(Although not strictly connected with William Hope Hodgson, I felt that this was just too interesting to pass up!)
It’s amazing what one can find on the internet!
Case in point: William Hope, Paranormal Investigator!
This very interesting fellow was born in Crewe, England, in 1863. Although employed as a carpenter in his youth, Hope soon took to photography and, around 1905, became involved in ‘spirit photography’. On a Saturday afternoon, he and a colleague photographed each other. But when Hope exposed his negative, he was astonished to find that there was an extra figure in the picture: a transparent woman. Hope’s colleague swore that it was the figure of his sister, dead for many years.
The organist at the Spiritualist Hall at Crewe, Mr. Buxton, helped to form a circle of friends who all sat for their own ‘spirit’ photographs. Because they feared being exposed by devout Catholics being in league with the devil, the circle destroyed all the original negatives.
This was resolved when Archdeacon Colley discovered the circle and became interested in the photographs. The Archdeacon tested Hope and endorsed both him and his results as well as giving the amateur photographer his first stand camera which Hope would use throughout his career. They became known as the “Crewe Circle”.
After WWI, spiritualism saw a rampant increase in interest, disciples and practitioners. William Hope quickly rose to the forefront of these new spiritualists and became quite famous as a ‘medium’ and one of the innovators of ‘spirit photography’. However, Hope was not without his detractors and, in 1922, he faced his greatest challenge yet.
The Society for Psychical Research was determined to test Hope’s claims for themselves. To this end, a member of the group (Mr. Harry Price), agreed to a supervised ‘sitting’. The test took place at the British College of Psychic Science on February 4, 1922.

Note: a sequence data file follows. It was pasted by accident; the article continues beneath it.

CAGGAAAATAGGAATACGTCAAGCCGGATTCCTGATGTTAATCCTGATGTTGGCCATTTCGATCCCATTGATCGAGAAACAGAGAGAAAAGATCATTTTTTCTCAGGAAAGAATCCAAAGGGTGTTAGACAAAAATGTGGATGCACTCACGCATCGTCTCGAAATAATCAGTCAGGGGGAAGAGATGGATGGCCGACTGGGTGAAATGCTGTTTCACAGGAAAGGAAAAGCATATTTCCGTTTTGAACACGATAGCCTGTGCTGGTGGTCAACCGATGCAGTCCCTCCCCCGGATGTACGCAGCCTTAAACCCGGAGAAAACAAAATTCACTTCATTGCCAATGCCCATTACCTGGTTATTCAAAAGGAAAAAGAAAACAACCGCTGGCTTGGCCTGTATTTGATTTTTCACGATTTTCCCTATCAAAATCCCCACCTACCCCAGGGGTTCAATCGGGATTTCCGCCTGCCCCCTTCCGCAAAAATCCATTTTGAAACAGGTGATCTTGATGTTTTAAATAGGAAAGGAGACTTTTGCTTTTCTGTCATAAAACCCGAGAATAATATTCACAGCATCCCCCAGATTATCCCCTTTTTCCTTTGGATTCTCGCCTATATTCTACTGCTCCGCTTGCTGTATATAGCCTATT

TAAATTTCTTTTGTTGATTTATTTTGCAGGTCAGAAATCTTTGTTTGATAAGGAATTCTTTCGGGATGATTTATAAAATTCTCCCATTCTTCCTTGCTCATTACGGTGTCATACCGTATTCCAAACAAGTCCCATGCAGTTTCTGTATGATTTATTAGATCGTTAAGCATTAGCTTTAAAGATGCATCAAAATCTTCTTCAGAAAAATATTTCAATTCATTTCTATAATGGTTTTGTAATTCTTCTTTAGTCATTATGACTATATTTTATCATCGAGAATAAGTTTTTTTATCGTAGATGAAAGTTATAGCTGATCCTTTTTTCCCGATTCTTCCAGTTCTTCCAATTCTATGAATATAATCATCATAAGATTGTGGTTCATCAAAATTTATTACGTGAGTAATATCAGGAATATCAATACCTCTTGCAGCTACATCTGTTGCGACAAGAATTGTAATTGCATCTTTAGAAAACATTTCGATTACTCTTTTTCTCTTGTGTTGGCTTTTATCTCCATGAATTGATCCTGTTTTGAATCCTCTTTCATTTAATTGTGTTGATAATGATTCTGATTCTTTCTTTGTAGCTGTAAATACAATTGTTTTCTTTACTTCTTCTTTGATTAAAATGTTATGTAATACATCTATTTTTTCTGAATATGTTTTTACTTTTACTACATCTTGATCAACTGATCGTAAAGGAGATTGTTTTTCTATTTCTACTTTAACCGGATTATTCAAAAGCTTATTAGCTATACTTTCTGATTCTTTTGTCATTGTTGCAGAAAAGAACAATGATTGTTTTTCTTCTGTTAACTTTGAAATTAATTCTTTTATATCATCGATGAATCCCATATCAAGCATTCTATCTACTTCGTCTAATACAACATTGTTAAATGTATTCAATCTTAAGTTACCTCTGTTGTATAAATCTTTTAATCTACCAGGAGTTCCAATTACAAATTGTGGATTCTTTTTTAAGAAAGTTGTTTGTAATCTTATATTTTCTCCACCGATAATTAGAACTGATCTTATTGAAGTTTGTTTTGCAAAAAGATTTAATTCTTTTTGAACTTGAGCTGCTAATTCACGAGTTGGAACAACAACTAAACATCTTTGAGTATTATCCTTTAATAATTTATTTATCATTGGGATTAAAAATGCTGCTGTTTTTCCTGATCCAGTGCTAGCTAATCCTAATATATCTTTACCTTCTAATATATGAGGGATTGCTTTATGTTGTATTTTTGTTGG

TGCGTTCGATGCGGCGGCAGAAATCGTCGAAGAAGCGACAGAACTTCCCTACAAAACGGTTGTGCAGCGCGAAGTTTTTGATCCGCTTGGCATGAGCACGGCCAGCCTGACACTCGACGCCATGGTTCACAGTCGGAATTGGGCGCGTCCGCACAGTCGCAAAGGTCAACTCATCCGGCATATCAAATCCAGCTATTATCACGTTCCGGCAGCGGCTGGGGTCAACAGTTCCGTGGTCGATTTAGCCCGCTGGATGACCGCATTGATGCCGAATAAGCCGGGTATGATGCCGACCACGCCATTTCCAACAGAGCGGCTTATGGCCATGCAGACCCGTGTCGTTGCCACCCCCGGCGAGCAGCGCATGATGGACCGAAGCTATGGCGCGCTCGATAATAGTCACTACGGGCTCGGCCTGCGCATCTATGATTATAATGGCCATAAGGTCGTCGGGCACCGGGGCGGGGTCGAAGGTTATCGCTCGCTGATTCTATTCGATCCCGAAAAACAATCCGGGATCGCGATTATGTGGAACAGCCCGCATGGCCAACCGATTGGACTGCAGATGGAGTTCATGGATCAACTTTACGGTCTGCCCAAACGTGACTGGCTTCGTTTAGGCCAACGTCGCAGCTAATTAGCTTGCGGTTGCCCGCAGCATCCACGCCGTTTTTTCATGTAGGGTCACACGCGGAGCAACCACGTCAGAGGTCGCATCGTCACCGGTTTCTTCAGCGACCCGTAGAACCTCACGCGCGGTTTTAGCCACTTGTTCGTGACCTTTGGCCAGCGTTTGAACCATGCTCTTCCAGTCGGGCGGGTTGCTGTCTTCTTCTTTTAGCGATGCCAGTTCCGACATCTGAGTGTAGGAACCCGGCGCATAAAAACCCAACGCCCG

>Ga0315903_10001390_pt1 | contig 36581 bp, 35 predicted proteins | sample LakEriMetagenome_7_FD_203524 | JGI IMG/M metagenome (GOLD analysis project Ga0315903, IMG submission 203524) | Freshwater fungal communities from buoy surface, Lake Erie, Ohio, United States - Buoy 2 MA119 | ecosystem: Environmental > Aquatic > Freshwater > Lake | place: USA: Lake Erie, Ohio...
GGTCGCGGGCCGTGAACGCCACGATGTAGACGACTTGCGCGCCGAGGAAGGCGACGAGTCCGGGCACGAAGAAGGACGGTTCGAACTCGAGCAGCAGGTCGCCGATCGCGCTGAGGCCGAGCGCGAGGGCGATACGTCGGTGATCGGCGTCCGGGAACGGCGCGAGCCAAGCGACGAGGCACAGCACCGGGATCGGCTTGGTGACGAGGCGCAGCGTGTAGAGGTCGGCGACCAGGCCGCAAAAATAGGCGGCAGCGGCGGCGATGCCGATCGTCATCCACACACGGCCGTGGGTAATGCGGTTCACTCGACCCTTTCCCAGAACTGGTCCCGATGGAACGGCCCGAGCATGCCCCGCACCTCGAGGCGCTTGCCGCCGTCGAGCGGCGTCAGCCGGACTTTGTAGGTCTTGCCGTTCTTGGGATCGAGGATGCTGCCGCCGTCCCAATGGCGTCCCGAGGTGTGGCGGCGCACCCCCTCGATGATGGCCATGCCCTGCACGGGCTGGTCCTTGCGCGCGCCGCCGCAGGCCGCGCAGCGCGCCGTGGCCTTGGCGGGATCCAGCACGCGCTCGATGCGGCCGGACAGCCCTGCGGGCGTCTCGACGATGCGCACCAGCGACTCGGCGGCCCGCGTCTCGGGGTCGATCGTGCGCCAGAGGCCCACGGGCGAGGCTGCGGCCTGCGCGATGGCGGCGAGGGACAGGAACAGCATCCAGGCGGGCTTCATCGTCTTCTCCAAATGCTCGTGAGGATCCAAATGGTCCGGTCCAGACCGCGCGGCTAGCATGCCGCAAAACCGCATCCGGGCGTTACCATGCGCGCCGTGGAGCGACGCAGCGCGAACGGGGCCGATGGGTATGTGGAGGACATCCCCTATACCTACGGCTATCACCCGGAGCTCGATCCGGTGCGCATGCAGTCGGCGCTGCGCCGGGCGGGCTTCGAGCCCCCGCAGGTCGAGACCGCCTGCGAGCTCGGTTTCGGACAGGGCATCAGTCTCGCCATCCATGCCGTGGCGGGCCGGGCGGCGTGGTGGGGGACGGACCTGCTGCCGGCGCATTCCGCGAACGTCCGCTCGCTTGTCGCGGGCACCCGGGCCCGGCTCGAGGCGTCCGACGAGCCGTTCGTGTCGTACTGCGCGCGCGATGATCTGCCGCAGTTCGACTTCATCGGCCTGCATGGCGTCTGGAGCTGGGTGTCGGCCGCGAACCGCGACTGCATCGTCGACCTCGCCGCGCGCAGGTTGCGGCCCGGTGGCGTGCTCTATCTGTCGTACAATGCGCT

Unbeknownst to Hope, Price had secretly marked Hope’s photographic plates as well as providing Hope with a packet of additional plates that had been covertly etched with the brand image of the Imperial Dry Plate Co. Ltd, in the knowledge that the logo would appear on any images created by the plates.
Hope was unaware of Price’s ‘tricks’ and proceeded as planned, producing several images of spirits. However, none of the images contained the Imperial Dry Plate Co. Ltd logo or even the marks that Price had covertly placed on Hope’s plates. Price’s conclusion was that Hope had switched the plates and performed what we now know as a ‘double-exposure’.
Price’s findings were published in the Journal of the Society for Psychical Research and were very damning for Hope who maintained that both he and his process were genuine. Hope offered new sittings and declared his willingness to submit to stringent tests but these offers were refused.
Despite Price’s claims, which were upheld in 1932 by Fred Barlow who was a former friend and supporter of Hope’s works and also the former Secretary of the Society for the Study of Supernormal Pictures (who also concluded that the images were frauds), Hope continued to have his ardent supporters.
One of the most important was Sir Arthur Conan Doyle who refused to accept any evidence against Hope. Indeed, Doyle went to great lengths to clear Hope’s name even writing a book in support of spirit photography called The Case for Spirit Photography. It was Doyle’s support of mediums like Hope that eventually led to his split with Harry Houdini who made a career in his later life of exposing spiritualists as frauds.
Hope died in Salford Hospital on March 8, 1933.
Spirit photography remains an active aspect of paranormal investigation today.
I submit this post because I find it curious that William Hope and William Hope Hodgson shared not only a close name but also a keen interest in photography. Also, given that we are currently examining the Carnacki stories (a ‘paranormal investigator’ also famous for using a camera), it seemed fitting. Although contemporaries, it is not known what, if anything WHH thought of William Hope or ‘spirit photography’ but it is likely that, given his writings, he would have remained open to the possibilities it represented.
Further examples of William Hope’s ‘spirit’ photography can be found here from which I have ‘borrowed’ the photograph at the top of this article.